10 Stocks Under Attack

Since everyone loves a winner, it's reasonable to assume that everyone hates a loser -- everyone but short-sellers, at least. These contrarian investors bet that hot stocks are primed to fall, aiming to turn their pessimism into potential profits.

This week we'll take a look at companies on the Nasdaq stock exchange with the largest number of shares sold short. Combining that with the collective intelligence of Motley Fool CAPS, we'll see which of these companies Fools believe have the power to make short work of short-sellers.

Company

Shares Short
Dec. 15

Shares Short
Nov. 28

% Change

% of Float
Sold Short

CAPS Rating
(5 stars max)

Sirius XM Radio (Nasdaq: SIRI  )

263.8

263.2

0.23%

7.8%

**

Level 3 (Nasdaq: LVLT  )

201.0

215.0

(6.53%)

12.9%

****

Intel (Nasdaq: INTC  )

98.6

93.3

5.65%

1.8%

****

E*Trade (Nasdaq: ETFC  )

95.5

96.3

(0.83%)

18.0%

****

Comcast

95.2

95.6

(0.36%)

4.1%

**

Microsoft (Nasdaq: MSFT  )

78.3

96.1

(18.54%)

0.9%

***

Charter Communications

72.1

74.0

(2.51%)

17.2%

**

Dell

63.1

70.2

(10.23%)

3.1%

**

Cisco Systems (Nasdaq: CSCO  )

52.2

44.2

18.04%

0.8%

****

Oracle (Nasdaq: ORCL  )

49.2

48.0

2.57%

1.2%

****

Source: wsj.com. Share counts in millions.

Of course, this isn't a list of stocks to buy -- or short! These stocks could have serious problems that warranted their short interest, but they might also be stricken by short-term troubles. Only Foolish due diligence will tell you for certain; our 125,000-strong CAPS community offers just such a good place to start.

The short list
Consolidation is afoot in the discount brokerage business after TD AMERITRADE snatched up the investor education and brokerage site thinkorswim. Such a move may prod rivals like E*Trade Financial or Charles Schwab to start having acquisition dreams of their own. CAPS member staraman thinks that E*Trade will ultimately benefit from the market's depressed levels: With so many bargains out there, people will start to buy!

E*Trade has been badly beaten down like other financials but they have unloaded most of the exotic products that pushed financials into the current crises. Furthermore, now that the market has lost 40% of its value many stocks are screaming buys right now and that will likely encourage new investors and others that stayed on the sidelines to jump back in.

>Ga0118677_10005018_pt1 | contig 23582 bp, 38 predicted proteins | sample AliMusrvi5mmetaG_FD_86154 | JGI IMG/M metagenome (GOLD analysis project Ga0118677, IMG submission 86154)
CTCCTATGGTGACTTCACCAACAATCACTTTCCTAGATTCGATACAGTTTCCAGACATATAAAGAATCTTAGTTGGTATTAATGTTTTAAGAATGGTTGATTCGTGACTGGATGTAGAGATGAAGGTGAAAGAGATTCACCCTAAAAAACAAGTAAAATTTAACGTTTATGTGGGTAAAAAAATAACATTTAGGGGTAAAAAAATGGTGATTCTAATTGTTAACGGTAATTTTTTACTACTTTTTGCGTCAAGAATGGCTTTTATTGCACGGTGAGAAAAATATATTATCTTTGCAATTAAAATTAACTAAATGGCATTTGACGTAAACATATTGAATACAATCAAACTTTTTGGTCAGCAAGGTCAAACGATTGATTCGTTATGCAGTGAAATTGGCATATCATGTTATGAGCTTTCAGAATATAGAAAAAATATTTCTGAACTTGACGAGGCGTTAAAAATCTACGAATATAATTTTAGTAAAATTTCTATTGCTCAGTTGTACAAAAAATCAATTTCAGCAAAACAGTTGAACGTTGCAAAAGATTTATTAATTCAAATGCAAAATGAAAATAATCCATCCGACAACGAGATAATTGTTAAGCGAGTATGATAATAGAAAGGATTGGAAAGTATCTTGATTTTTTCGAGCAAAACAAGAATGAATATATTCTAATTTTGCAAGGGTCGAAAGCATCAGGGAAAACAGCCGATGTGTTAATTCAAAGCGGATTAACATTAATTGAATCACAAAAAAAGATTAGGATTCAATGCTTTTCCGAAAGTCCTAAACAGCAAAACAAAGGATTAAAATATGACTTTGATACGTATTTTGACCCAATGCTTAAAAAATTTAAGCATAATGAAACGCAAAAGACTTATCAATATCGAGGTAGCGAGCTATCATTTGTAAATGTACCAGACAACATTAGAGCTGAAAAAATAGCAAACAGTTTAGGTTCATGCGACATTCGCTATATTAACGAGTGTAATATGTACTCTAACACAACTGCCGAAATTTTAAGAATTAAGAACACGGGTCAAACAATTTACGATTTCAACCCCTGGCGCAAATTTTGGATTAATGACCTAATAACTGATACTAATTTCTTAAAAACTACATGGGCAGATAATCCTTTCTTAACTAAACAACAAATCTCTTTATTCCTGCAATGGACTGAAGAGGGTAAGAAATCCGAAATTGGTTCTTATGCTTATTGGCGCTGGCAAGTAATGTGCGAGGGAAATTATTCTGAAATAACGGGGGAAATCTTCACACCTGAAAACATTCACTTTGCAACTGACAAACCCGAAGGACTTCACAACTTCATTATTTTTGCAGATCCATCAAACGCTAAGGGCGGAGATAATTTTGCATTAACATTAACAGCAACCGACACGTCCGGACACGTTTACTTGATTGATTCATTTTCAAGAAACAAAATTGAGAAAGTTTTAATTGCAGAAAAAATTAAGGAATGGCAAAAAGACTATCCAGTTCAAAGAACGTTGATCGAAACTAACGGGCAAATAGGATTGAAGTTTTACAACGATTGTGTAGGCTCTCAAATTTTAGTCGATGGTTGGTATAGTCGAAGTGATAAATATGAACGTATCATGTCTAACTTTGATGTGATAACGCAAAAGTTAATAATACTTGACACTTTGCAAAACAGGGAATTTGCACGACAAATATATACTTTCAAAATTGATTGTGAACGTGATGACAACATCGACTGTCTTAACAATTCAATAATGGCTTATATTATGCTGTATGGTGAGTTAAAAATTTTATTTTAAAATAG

Jump-start the business
While former Intel chairman Andy Grove thinks the top chip maker ought to expand its horizons to include making car batteries, CAPS All-Star and Fool advisor TMFPlatoish finds its position in the industry, coupled with its product development, a means for achieving outperformance over the next few years.

The semiconductor market is certainly soft and I expect that to continue for awhile. I'm going to jump in here anyway. The company's positioning is very strong and the product roadmap well defined - at least in the processor area. Intel will begin making inroads into consumer electronics over the next two years and netbooks will be an interesting proving ground for the Atom chip. I like what I see in the company and the price ain't bad. Who would have thought, one could say they would be happy collecting a dividend from Intel while they waited for consumers to buy electronics again.

Don't sell yourself short
It pays to start your own research on these stocks on Motley Fool CAPS. Read a company's financial reports, scrutinize key data and charts, and examine the comments your fellow investors have made, all from a stock's CAPS page. Then share your views with the CAPS community: Squeeze 'em till it hurts, or short 'em till the sun don't shine? May the best argument prevail!

On Jan. 12, 2009, Fool co-founder David Gardner, Jeff Fischer, and their Motley Fool Pro team will accept new subscribers to their real-money portfolio service. Motley Fool Pro is investing $1 million of the Fool's own money in long and short positions in a range of securities, including common stocks, put and call options, and exchange-traded funds (ETFs). They also incorporate proprietary CAPS "community intelligence" data into their research. To learn more about Motley Fool Pro and to receive a private invitation to join, simply enter your email address in the box below.

Microsoft, Dell, and Intel are Motley Fool Inside Value recommendations. Charles Schwab is a Stock Advisor selection. The Fool owns shares of and covered call options on Intel. Try any of our Foolish newsletters today, free for 30 days.

Fool contributor Rich Duprey owns shares of and options on Intel but does not have a financial position in any of the other stocks mentioned in this article. You can see his holdings here. There's no shortcut around the Motley Fool's disclosure policy.


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